Regan said watching his Dad play when he was growing up inspired him to follow in his father’s footsteps.

“I used to come down and watch Dad play for Hilton Park with my brother,” he said.

“I was very nervous at first going down to play for CBC, but they made me feel very welcome.

“I took seven wickets in my first game for the club and all my teammates were very excited for me.”

It wasn’t long before people started noticing Regan’s abilities, who went on to represent Australia in the Deaf Ashes and the Deaf World Cup in India.

Regan recently returned home from Geelong after representing WA in the third instalment of the National Cricket Inclusion Championships (NCIC).

“The NCIC has been awesome for deaf cricketers, it allows us to form great bonds with our teammates and also with the players from the Eastern States,” he said.

“It’s a great platform for deaf cricketers to socialise and the team environment at the NCIC helps deaf people avoid the feeling of isolation.

“One of my career highlights was helping to establish WA’s first stand-alone deaf team and going on to captain the team to its first ever NCIC win in 2017.”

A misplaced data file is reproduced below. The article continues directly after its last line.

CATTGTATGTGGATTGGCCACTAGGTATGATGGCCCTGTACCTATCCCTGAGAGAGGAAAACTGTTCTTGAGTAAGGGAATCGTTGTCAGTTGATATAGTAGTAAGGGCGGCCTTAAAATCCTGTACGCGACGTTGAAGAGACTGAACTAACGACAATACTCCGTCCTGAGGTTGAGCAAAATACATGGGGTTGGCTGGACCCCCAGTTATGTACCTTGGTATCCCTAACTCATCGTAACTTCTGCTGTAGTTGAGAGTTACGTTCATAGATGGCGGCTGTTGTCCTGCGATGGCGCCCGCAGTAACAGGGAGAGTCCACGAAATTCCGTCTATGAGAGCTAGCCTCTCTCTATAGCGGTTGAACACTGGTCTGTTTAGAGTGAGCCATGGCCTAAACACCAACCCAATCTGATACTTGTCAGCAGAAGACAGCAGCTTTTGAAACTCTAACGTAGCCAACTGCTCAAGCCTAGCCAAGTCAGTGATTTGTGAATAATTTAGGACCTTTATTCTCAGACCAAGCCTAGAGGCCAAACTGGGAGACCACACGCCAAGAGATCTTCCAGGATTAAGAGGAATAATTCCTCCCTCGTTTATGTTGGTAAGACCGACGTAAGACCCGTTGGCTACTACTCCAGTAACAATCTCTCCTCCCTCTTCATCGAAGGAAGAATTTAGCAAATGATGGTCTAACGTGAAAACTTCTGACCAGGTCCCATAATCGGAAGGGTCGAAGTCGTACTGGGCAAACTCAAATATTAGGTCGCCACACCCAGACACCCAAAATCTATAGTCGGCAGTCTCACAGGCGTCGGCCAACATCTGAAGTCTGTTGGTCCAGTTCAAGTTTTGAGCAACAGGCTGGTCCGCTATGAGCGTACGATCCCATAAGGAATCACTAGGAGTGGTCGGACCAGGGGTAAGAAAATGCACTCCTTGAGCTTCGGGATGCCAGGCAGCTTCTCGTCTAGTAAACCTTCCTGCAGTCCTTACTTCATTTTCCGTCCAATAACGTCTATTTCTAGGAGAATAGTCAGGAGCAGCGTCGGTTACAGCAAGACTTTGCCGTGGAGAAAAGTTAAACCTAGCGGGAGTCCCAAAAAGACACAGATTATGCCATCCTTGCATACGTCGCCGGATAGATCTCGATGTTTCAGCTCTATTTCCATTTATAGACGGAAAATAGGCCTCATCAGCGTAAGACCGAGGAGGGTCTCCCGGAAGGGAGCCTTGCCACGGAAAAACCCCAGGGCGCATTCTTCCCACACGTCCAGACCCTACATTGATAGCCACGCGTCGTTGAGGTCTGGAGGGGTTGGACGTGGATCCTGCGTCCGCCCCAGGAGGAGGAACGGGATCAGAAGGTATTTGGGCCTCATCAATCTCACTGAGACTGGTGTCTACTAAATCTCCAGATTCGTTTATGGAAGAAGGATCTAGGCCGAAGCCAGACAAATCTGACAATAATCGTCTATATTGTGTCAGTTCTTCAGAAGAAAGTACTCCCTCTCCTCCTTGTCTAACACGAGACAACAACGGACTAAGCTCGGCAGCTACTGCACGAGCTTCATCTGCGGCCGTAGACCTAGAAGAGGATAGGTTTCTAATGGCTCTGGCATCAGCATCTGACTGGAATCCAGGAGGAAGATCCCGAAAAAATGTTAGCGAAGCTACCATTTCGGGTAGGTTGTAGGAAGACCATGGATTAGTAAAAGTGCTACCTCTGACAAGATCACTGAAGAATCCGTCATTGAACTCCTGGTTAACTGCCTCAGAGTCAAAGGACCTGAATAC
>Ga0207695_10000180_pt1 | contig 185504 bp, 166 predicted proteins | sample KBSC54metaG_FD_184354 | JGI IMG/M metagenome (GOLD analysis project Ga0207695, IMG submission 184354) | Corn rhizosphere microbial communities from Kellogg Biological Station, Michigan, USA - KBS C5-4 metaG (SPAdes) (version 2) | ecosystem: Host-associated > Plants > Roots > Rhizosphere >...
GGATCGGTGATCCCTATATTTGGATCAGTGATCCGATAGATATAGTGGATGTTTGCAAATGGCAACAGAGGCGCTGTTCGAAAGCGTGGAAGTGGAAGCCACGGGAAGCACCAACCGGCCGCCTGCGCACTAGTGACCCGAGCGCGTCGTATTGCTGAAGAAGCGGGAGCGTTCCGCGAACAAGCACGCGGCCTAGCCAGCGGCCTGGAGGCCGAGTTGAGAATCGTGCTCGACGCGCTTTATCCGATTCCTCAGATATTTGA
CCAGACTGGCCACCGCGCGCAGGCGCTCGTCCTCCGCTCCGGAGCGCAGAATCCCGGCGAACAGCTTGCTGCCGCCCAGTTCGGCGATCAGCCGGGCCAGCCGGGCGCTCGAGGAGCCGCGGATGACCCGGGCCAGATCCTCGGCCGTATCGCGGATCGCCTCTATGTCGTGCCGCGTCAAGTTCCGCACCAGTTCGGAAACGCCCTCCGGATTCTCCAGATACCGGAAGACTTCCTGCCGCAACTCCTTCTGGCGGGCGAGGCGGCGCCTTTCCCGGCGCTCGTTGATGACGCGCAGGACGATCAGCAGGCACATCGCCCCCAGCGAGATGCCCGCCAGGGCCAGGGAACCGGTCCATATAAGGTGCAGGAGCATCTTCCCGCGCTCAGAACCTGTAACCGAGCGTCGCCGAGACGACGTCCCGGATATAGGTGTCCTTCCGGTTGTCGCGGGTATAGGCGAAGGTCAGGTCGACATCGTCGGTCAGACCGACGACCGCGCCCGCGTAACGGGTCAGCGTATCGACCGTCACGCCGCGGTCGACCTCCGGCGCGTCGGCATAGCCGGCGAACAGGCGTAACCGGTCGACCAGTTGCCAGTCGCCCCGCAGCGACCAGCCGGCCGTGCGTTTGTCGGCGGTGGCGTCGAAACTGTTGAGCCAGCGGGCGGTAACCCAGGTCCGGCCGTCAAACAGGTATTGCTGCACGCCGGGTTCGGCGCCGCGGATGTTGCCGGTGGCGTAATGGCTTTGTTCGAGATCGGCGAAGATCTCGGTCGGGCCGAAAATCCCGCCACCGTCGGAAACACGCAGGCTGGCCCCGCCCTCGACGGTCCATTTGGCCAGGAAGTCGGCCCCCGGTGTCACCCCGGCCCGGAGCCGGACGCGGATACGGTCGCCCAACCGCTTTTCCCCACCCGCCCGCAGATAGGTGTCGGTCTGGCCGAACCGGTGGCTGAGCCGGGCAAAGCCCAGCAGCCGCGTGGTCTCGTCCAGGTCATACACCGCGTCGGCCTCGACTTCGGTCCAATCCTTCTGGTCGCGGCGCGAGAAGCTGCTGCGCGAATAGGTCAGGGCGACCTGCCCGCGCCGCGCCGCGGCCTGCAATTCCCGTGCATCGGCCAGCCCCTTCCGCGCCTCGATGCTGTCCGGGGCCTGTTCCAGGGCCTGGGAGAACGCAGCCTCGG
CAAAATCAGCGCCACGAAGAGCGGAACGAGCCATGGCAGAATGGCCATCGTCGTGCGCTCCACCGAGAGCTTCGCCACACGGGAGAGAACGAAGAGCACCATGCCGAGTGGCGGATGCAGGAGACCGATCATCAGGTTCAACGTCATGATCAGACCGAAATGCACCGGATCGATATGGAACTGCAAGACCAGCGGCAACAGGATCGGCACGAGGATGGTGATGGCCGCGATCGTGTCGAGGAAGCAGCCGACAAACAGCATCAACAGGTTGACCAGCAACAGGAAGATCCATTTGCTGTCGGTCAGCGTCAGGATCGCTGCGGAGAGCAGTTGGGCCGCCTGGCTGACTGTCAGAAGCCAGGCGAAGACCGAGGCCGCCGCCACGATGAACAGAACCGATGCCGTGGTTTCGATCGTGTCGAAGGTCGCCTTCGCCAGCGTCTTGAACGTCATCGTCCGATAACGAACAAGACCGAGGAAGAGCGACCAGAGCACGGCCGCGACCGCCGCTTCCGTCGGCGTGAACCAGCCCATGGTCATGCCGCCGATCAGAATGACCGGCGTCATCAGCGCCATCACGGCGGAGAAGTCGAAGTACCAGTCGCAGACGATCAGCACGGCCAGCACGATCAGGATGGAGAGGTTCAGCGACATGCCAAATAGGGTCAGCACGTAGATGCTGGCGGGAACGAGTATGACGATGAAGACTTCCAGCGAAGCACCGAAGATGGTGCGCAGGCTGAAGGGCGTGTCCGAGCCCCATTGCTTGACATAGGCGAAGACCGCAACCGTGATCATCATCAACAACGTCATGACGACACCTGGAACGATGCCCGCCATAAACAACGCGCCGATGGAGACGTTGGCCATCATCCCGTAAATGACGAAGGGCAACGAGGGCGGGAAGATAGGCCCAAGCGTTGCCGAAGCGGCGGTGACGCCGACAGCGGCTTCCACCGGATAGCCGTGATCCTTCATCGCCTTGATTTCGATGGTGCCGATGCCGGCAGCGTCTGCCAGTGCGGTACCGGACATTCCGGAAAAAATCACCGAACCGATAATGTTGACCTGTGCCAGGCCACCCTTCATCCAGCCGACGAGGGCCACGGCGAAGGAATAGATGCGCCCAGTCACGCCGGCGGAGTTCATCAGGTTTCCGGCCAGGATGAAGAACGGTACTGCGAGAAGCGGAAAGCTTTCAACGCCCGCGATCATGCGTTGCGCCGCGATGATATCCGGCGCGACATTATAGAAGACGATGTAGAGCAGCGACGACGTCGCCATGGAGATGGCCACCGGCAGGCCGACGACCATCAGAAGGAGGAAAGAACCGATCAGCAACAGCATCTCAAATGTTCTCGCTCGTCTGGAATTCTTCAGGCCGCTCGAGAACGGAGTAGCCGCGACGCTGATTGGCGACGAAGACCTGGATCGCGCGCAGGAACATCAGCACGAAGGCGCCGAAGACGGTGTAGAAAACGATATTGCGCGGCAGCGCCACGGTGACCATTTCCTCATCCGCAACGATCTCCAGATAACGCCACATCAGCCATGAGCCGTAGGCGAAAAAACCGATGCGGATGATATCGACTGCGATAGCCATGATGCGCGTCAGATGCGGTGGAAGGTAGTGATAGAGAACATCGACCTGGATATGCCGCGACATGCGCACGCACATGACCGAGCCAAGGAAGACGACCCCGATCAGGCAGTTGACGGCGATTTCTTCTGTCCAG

Since making his debut for CBC in 1989 there have been many career highlights for Regan, however playing in premierships for his club has always been the most special.

“I always seem to be able to play my best cricket in the biggest games,” he said.

“I’ve won 12 premiership medals for CBC and I was named cricketer of the year for the club in 2010.”

His 700th wicket is another memory he can now add to that list, saying there was only one person on his mind when he finally claimed his 700th scalp.

“All I could think about was my Dad and how proud he would’ve been,” he said.

Regan doesn’t seem finished yet, hinting that he’s keen to play on for another 500 games if his body lets him.